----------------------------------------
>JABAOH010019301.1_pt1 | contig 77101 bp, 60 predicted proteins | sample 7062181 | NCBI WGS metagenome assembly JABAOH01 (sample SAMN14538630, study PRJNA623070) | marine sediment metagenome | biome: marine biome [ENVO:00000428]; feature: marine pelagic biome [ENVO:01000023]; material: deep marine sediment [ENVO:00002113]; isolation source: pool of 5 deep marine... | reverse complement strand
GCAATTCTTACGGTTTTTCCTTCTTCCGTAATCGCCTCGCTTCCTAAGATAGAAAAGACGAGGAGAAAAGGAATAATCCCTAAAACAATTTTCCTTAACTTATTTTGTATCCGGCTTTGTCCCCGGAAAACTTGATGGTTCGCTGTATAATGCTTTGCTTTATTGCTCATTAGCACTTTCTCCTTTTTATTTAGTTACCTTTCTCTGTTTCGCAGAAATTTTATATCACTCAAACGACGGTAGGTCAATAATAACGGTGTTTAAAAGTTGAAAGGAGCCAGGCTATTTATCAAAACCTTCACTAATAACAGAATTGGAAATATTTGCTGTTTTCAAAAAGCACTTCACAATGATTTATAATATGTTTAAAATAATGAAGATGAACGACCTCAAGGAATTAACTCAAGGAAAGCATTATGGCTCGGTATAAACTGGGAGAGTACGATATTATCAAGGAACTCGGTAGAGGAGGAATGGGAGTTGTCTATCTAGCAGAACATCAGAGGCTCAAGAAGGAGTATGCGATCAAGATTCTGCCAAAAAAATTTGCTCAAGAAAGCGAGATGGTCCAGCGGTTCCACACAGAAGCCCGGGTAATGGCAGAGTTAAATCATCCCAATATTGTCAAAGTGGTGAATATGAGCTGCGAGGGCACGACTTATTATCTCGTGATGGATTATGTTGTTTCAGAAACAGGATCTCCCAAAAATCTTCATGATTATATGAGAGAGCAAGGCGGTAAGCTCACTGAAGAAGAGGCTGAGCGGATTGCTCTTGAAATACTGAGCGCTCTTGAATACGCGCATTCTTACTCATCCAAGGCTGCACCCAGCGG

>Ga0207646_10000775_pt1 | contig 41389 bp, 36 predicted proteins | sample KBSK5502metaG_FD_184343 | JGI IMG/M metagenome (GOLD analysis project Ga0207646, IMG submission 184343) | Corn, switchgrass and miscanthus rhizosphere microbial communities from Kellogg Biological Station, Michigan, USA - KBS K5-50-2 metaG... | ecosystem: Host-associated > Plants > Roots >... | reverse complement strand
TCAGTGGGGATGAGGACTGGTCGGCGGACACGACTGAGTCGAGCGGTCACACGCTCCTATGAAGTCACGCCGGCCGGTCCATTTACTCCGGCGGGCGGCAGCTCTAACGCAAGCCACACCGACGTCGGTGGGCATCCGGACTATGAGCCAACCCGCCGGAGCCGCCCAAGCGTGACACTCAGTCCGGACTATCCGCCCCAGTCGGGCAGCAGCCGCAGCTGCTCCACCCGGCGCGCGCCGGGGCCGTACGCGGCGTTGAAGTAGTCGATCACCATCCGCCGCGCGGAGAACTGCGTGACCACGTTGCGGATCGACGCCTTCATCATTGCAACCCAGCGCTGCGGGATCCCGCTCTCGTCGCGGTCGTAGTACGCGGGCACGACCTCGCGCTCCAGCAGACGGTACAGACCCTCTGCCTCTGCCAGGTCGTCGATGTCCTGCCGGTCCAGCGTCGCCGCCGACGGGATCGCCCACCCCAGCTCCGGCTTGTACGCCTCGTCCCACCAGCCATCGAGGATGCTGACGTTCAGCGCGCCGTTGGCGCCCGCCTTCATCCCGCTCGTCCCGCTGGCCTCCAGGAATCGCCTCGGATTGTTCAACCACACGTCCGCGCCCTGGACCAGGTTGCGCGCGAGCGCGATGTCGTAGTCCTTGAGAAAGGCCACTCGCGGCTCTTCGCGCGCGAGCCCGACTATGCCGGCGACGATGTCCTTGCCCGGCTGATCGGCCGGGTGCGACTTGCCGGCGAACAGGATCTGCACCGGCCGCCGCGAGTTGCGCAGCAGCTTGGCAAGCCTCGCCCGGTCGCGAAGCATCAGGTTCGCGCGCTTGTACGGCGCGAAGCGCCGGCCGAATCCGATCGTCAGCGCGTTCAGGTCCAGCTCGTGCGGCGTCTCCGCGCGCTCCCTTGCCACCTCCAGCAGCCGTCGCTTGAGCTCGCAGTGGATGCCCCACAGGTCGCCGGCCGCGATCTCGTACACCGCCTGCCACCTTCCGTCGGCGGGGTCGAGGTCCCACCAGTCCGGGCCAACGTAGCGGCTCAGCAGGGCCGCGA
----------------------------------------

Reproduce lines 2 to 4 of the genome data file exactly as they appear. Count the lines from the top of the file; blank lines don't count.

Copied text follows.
GCAATTCTTACGGTTTTTCCTTCTTCCGTAATCGCCTCGCTTCCTAAGATAGAAAAGACGAGGAGAAAAGGAATAATCCCTAAAACAATTTTCCTTAACTTATTTTGTATCCGGCTTTGTCCCCGGAAAACTTGATGGTTCGCTGTATAATGCTTTGCTTTATTGCTCATTAGCACTTTCTCCTTTTTATTTAGTTACCTTTCTCTGTTTCGCAGAAATTTTATATCACTCAAACGACGGTAGGTCAATAATAACGGTGTTTAAAAGTTGAAAGGAGCCAGGCTATTTATCAAAACCTTCACTAATAACAGAATTGGAAATATTTGCTGTTTTCAAAAAGCACTTCACAATGATTTATAATATGTTTAAAATAATGAAGATGAACGACCTCAAGGAATTAACTCAAGGAAAGCATTATGGCTCGGTATAAACTGGGAGAGTACGATATTATCAAGGAACTCGGTAGAGGAGGAATGGGAGTTGTCTATCTAGCAGAACATCAGAGGCTCAAGAAGGAGTATGCGATCAAGATTCTGCCAAAAAAATTTGCTCAAGAAAGCGAGATGGTCCAGCGGTTCCACACAGAAGCCCGGGTAATGGCAGAGTTAAATCATCCCAATATTGTCAAAGTGGTGAATATGAGCTGCGAGGGCACGACTTATTATCTCGTGATGGATTATGTTGTTTCAGAAACAGGATCTCCCAAAAATCTTCATGATTATATGAGAGAGCAAGGCGGTAAGCTCACTGAAGAAGAGGCTGAGCGGATTGCTCTTGAAATACTGAGCGCTCTTGAATACGCGCATTCTTACTCATCCAAGGCTGCACCCAGCGG

>Ga0207646_10000775_pt1 | contig 41389 bp, 36 predicted proteins | sample KBSK5502metaG_FD_184343 | JGI IMG/M metagenome (GOLD analysis project Ga0207646, IMG submission 184343) | Corn, switchgrass and miscanthus rhizosphere microbial communities from Kellogg Biological Station, Michigan, USA - KBS K5-50-2 metaG... | ecosystem: Host-associated > Plants > Roots >... | reverse complement strand
TCAGTGGGGATGAGGACTGGTCGGCGGACACGACTGAGTCGAGCGGTCACACGCTCCTATGAAGTCACGCCGGCCGGTCCATTTACTCCGGCGGGCGGCAGCTCTAACGCAAGCCACACCGACGTCGGTGGGCATCCGGACTATGAGCCAACCCGCCGGAGCCGCCCAAGCGTGACACTCAGTCCGGACTATCCGCCCCAGTCGGGCAGCAGCCGCAGCTGCTCCACCCGGCGCGCGCCGGGGCCGTACGCGGCGTTGAAGTAGTCGATCACCATCCGCCGCGCGGAGAACTGCGTGACCACGTTGCGGATCGACGCCTTCATCATTGCAACCCAGCGCTGCGGGATCCCGCTCTCGTCGCGGTCGTAGTACGCGGGCACGACCTCGCGCTCCAGCAGACGGTACAGACCCTCTGCCTCTGCCAGGTCGTCGATGTCCTGCCGGTCCAGCGTCGCCGCCGACGGGATCGCCCACCCCAGCTCCGGCTTGTACGCCTCGTCCCACCAGCCATCGAGGATGCTGACGTTCAGCGCGCCGTTGGCGCCCGCCTTCATCCCGCTCGTCCCGCTGGCCTCCAGGAATCGCCTCGGATTGTTCAACCACACGTCCGCGCCCTGGACCAGGTTGCGCGCGAGCGCGATGTCGTAGTCCTTGAGAAAGGCCACTCGCGGCTCTTCGCGCGCGAGCCCGACTATGCCGGCGACGATGTCCTTGCCCGGCTGATCGGCCGGGTGCGACTTGCCGGCGAACAGGATCTGCACCGGCCGCCGCGAGTTGCGCAGCAGCTTGGCAAGCCTCGCCCGGTCGCGAAGCATCAGGTTCGCGCGCTTGTACGGCGCGAAGCGCCGGCCGAATCCGATCGTCAGCGCGTTCAGGTCCAGCTCGTGCGGCGTCTCCGCGCGCTCCCTTGCCACCTCCAGCAGCCGTCGCTTGAGCTCGCAGTGGATGCCCCACAGGTCGCCGGCCGCGATCTCGTACACCGCCTGCCACCTTCCGTCGGCGGGGTCGAGGTCCCACCAGTCCGGGCCAACGTAGCGGCTCAGCAGGGCCGCGA